With my second baby, I did as I had done with the first. I told myself I was pretty happy with the first birth experience (I didn’t know anything else), so I went back for more of the same. One big difference this time around was that I was even more financially strapped than with my first; I ended up on Medicaid. I lived in a rural area at the time, and the only obstetric providers who took Medicaid were doctors at a Family Practice clinic. I was served by a large group of residents at the clinic; my birth was attended by a few residents. I felt as if they had no real expertise with childbirth, and that I was just someone for them to practice on. The birth was a tough Pitocin-augmented, persistent posterior birth with no pain relief. I was restricted to lying on my back or my side, which made labor excruciating. I left that birth not ever wanting to go through that kind of pain again.

So, now fearful of birth, for my third birth I chose a birth I felt I could better control-a scheduled induction at 39 weeks with an epidural at 1cm. There wasn’t much pain, but instead of feeling in control, my stated goal, I felt totally OUT of control. I had no physical sensations of birth, which meant no feedback on how the labor was progressing. I felt disconnected from the experience and totally at the mercy of how the doctor felt about my progress. It was horrible.

The turning point for me, and the biggest impact on my decision to choose a homebirth with my 4th baby, was my involvement with La Leche League. I listened to the experiences of other mothers and learned that doctors don’t know everything. I heard other mothers describe the same birth experiences and I finally began to question whether my choice to give birth with an OB in the hospital had really been the best option for me, especially when my stated goal had been natural birth. The stories of these other mothers helped me to see that it was not my body that had failed me, but the obstetrical system that had failed me. The clincher for me was on the day I told my OB that I was interested in taking Bradley Method childbirth classes. She grabbed me by the shoulders and said, “Kim, tell me you are NOT having a natural birth.” I nearly ran away screaming. It was clear that she was not going to support my choice.

I made an appointment with the midwives at BirthCare and Women’s Health in Alexandria. It was life-changing. At the first visit, I knew it would be a totally different journey. Our first visit with the midwife lasted an hour. It was my first experience of a provider actually listening to me and asking questions that other providers had not asked before. When I left that first visit, I felt a peace I had not felt previously about my maternity care. I knew that even though it would probably be out of pocket financially for me to have the baby at home and that the drive for prenatal visits would be over an hour each way, it would be 100% worth it. And I was right.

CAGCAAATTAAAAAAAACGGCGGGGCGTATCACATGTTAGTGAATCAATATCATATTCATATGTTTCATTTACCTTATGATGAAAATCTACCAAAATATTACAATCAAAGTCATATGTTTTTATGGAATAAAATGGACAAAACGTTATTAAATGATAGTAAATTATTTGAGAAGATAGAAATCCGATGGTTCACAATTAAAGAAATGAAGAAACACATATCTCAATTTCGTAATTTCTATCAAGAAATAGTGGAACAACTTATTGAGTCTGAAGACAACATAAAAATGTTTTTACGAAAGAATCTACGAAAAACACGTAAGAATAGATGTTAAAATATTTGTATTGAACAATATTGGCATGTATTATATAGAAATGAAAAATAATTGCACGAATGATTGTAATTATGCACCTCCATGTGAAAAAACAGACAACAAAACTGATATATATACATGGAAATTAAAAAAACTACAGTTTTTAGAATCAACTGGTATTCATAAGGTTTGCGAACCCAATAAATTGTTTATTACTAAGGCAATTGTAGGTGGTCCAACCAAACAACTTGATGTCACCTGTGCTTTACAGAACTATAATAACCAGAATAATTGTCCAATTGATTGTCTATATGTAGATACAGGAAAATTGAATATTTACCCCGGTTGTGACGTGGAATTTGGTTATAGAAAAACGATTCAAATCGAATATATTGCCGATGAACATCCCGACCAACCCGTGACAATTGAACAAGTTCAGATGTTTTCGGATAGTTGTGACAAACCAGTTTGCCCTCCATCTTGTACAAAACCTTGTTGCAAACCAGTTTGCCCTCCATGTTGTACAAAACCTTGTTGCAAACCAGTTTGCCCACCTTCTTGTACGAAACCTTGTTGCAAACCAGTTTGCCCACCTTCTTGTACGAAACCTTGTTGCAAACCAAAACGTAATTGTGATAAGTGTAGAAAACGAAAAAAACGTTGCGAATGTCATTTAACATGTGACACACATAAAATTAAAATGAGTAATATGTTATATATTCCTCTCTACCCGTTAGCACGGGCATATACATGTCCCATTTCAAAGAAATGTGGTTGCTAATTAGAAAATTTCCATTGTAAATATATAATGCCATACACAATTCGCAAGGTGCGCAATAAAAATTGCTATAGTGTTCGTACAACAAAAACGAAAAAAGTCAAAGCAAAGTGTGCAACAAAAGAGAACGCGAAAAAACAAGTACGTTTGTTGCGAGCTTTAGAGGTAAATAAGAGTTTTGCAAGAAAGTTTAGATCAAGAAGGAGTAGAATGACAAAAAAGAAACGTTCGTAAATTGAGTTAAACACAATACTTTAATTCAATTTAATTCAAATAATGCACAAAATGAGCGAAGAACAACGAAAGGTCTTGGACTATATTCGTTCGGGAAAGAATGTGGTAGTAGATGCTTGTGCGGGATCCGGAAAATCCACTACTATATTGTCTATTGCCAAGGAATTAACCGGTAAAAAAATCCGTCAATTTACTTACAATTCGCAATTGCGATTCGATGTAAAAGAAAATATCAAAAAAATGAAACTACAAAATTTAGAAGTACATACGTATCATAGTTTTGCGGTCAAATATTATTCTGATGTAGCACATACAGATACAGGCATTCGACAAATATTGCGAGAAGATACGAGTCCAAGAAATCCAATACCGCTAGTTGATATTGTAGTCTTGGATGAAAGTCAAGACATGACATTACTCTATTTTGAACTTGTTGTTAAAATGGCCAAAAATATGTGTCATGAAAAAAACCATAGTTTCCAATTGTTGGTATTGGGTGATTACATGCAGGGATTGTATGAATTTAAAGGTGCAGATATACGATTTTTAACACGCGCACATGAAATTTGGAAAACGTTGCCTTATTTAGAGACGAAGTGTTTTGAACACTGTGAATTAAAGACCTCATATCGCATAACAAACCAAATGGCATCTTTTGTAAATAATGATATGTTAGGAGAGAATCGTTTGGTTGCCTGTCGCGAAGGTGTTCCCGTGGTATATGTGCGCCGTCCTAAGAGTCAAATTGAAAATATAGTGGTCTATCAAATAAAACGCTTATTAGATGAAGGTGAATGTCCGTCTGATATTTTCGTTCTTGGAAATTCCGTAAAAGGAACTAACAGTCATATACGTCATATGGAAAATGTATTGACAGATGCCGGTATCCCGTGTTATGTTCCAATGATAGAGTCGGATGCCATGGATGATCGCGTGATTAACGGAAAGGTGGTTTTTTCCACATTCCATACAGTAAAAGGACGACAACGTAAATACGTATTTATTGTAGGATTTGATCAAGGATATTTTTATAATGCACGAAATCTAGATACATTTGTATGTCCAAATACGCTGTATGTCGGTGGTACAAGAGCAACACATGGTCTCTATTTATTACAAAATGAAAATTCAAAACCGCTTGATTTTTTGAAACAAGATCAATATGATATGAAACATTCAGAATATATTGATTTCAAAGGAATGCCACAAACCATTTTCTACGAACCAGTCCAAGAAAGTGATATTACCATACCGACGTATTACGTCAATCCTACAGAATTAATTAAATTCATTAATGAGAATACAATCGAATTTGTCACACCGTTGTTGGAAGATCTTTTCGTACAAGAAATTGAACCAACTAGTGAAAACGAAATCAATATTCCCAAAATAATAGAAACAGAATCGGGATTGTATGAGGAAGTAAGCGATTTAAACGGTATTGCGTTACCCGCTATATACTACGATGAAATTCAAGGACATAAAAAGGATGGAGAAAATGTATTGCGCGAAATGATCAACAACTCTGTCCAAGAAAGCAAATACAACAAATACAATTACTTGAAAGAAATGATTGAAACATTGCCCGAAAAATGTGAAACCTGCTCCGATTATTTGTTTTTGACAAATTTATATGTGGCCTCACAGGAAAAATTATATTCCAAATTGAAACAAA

Charlie’s birth was an incredibly beautiful family event. Birthing at home, connected to my body’s innate wisdom, helped to heal the pain I carried with me from previous births. Finally, I did not feel defective! My body had known all along how to give birth, not unlike it had known how to nourish and nurture my babies through breastfeeding. I’ll never forget that moment when the midwife whispered in my ear after the birth, “See, Kim, your body knows just what to do.”

I’m an intelligent, educated woman. Heck, my great-grandmother was a midwife! I don’t consider myself to be one to bury my head in the sand when it comes to making important decisions. So I ask myself now, what could have helped me to know the truth sooner? To become more aware of the cultural implications of birth? Maybe if I had read Gloria Lemay’s blog back in 1989, or maybe if I had viewed the Business of Being Born, maybe, just maybe, I would have understood the truth about giving birth in the hospital-the limitations, the restrictions, the very philosophy of institutionalized childbirth. I think the best thing we midwives and birth activists can do is to just keep spreading the truth, whether it is in a big way, through documentaries and books or movements, or simply sharing stories and making a difference, one woman at a time.

*Some women require obstetrical interventions in order to have a good outcome. This post is not directed at women who have benefited from necessary intervention-intervention we rely upon obstetricians to provide with their surgical and high-risk skill sets.

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The Fourth Trimester

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photo credit: Birthing Beautiful Communities

When a newborn emerges from the womb, it leaves behind a warm, dark, and physically stimulating environment that includes the mother’s heartbeat, the sounds of children or other adult voices, and the rocking, jostling, and rhythmic steps of the mother moving about. Upon birth, a baby will turn toward the familiar sound of its mother’s voice. We teach new parents to lay the baby down in quiet rooms, away from noise and the hustle and bustle of life, away from the mother’s familiar heartbeat, but what if what they really need is more of what they experienced in the womb?